“…Need for Speed does a lot right, but a lack of care and attention has gone into the story…”
2015’s reboot of classic street racing title Need for Speed is now upon us. With no game since the awesome Underground 2 quite seeing as much success as when the series was in its prime, fans have longed for more for a while now. Several new twists on the game have as yet been unsuccessful in emulating the adrenaline and fun factor of the high point in its lifetime. Could this new edition be the one that changes that? I played to find out.
The first thing that stands out in this game is that it is dark. The use of a night time setting and artificial lighting does make you reminisce of the Underground 2 days gone by, but this game looks much sharper and has certainly been given a glossy finish. Then you realise just how “street” the developers have attempted to make it. People start talking and making actions and it behind to feel a bit like a cheap rip off of the early Fast and Furious films. You know the ones, when it was still about street racing? Anyway, it is over the top, and it cheapens the entire atmosphere of the game to come.
Before we get to the part about driving, there is something else that is off-putting about this game from the offset too, and that is your character. The cinematic parts of the game are played out from a first person perspective, and you play the part of an unnamed driver. It is curious then that you are forced to play a male, and frustrating how sexist the context of the game is as a result. When my girlfriend played the game, it very much bothered her, and she is by no means a strong feminist or even easily offended by these things. It does seem in some ways like half of the potential audience of the game has been entirely overlooked, and this really is a very big mistake to make.
Ignoring the corny story and borderline-sexist attitude of the game, the driving itself is actually a great experience. Freedom to customise your ride using real world cars and genuine upgrades allows you to modify your driving experience to suit you. It also means you can optimise it for each individual challenge you will face. You can feel every change you make acting upon the car after you make it, and gameplay is influenced strongly as a result of how you choose to drive. All of this adds credibility to the street racing setting, and the ability to make aesthetic changes means that you can make the experience and the vehicles in your garage your own.
Behind the wheel you are in full control of the action. You don’t have to make every single gear change, but where you drive on the road and what you do with your car is up to you. The game does not try to drive for you or tell you what you should and shouldn’t do. At the same time, driving is easy. That isn’t to say every challenge is a piece of cake, and in fact I finished one drifting course with just 0.05 seconds to spare! What I mean by easy is that driving doesn’t feel like a chore in this game, and it doesn’t lead to the inevitable frustration that a number of others do.
There is a good variety of different challenges for you to test your flashy automobiles with in Need for Speed, which is where it really pulls through. You can choose from races, time trials, drifting challenges, accumulating high bounties and many more options to enjoy and work your way through the game with. There is even a Burnout style system for destroying cars and pulling off skill moves, similar to that in Need for Speed Rivals, which helps bolster the action. Many challenges come down to the wire too, with a challenging AI and just enough time provided for you to get round them. The game allows for a couple of minor errors along the way, but you have to be the best to win in this game, which also helps to push its authentic street style.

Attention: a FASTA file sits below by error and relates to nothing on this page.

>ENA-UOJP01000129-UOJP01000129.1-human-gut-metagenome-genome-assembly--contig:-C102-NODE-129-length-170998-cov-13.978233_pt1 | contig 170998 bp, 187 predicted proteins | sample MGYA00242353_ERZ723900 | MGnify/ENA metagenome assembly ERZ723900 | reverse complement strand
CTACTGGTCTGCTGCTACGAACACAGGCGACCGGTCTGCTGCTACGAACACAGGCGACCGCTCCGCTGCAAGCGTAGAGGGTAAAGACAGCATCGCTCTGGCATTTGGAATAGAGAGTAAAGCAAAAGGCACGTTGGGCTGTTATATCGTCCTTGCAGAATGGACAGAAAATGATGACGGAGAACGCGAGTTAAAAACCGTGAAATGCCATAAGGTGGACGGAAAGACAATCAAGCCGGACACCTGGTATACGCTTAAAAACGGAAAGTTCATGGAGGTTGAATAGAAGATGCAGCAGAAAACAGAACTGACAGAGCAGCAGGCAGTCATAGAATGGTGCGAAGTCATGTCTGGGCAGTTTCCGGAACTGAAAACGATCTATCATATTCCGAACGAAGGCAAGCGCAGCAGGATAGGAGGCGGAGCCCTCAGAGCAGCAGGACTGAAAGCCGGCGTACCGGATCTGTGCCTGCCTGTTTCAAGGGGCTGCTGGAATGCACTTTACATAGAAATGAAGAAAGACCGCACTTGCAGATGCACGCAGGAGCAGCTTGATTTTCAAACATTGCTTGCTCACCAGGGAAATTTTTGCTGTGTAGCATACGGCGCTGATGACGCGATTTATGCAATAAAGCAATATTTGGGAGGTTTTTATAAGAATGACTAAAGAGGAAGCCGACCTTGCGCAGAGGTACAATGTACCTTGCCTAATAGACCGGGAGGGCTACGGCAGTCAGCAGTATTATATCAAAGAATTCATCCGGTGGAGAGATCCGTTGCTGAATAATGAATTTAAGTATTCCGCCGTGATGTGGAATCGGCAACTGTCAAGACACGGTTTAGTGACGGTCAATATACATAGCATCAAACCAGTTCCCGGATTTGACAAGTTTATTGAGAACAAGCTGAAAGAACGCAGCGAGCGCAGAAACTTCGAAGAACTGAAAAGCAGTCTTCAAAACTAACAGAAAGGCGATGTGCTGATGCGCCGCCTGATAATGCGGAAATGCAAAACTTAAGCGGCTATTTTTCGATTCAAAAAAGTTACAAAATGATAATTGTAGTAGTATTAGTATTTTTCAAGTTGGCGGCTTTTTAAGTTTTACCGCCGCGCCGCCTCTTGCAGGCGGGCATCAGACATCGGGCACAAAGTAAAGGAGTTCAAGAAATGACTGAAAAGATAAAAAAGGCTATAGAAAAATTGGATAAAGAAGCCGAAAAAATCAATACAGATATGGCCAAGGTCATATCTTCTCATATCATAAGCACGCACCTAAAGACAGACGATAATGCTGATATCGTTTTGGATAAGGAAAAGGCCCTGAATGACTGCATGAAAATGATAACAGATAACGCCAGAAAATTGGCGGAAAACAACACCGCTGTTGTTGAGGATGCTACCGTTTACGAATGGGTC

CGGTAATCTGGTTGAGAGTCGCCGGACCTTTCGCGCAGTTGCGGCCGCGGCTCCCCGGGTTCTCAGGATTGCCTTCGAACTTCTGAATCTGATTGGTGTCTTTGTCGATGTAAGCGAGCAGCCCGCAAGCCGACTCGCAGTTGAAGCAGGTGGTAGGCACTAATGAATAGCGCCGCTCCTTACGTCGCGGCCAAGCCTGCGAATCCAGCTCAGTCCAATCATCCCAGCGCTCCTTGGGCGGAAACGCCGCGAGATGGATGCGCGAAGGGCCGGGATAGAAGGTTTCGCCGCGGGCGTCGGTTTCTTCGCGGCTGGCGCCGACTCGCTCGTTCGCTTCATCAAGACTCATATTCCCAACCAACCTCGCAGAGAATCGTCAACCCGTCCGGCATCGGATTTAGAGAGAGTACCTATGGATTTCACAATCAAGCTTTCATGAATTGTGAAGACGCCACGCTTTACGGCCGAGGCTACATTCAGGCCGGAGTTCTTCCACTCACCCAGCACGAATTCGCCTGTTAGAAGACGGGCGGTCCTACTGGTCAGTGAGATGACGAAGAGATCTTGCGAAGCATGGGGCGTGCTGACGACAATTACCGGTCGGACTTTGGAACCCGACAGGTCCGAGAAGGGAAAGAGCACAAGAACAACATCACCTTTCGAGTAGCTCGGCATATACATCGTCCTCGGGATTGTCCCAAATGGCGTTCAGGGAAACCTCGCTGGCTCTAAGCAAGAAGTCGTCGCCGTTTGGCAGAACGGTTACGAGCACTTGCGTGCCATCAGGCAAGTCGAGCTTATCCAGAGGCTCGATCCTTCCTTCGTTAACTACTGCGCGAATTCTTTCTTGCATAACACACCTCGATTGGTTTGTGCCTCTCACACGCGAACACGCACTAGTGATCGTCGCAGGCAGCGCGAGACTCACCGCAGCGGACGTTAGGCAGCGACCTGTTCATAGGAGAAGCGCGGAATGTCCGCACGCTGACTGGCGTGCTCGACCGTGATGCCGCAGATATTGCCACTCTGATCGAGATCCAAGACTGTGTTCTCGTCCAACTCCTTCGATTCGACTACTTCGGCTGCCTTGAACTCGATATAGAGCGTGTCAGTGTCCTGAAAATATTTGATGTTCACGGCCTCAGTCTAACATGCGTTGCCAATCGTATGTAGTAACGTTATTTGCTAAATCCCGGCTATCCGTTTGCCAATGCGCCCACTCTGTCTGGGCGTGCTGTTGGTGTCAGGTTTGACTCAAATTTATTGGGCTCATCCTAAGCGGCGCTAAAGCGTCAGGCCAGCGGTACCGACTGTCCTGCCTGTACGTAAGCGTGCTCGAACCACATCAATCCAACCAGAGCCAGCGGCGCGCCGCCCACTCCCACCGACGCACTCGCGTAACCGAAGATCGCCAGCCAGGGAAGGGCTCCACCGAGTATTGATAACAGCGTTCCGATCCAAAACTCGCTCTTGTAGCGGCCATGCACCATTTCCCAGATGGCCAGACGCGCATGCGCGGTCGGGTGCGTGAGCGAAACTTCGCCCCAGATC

In all, Need for Speed does a lot right, but a lack of care and attention has gone into the story which should give the game context. The technical side of things and the actual gameplay, alongside the way the game looks, are very good indeed. In fact, they are much better than we have seen from the series in a long time now. Even the choices in cars pay attention to street racing culture and preferences, with Mustangs, Skylines and some Subaru racing beasts being among the options. With the right DLC to provide a better, more thought out story to the game, Need for Speed could easily be among the best games in the franchise and make a mark on the racing game market. As it stands, the game is fun to play, but what it lacks prevents it from being the market leader it once was.
- The game looks fantastically sharp and makes great use of artificial lighting in its dark setting.
- A variety of true street racing vehicles combined with a vast, accurate array of modifications add credibility to street racing the theme of the game.
- Easy to get to grips with and take full control of the well developed and largely player-controlled driving action.
- Plenty of challenges which often see things come down to the very last second.
- Great variety in challenge types keeps the game interesting throughout, as does its noteworthy AI competition.
- An authentic street-racing experience in terms of technical content.
- The game is overly-enthusiastic when trying to put across its “street” attitude, cheapening the overall experience.
- A lack of care and attention has gone into creating a fully immersive story.
- The game has an awkward air of sexism about it if you are a female playing through the male-led story.
- Always online means that sometimes when you pause, your car keeps going into a wall…
Disclaimer:All scores given within our reviews are based on the artist’s personal opinion; this should in no way impede your decision to purchase the game.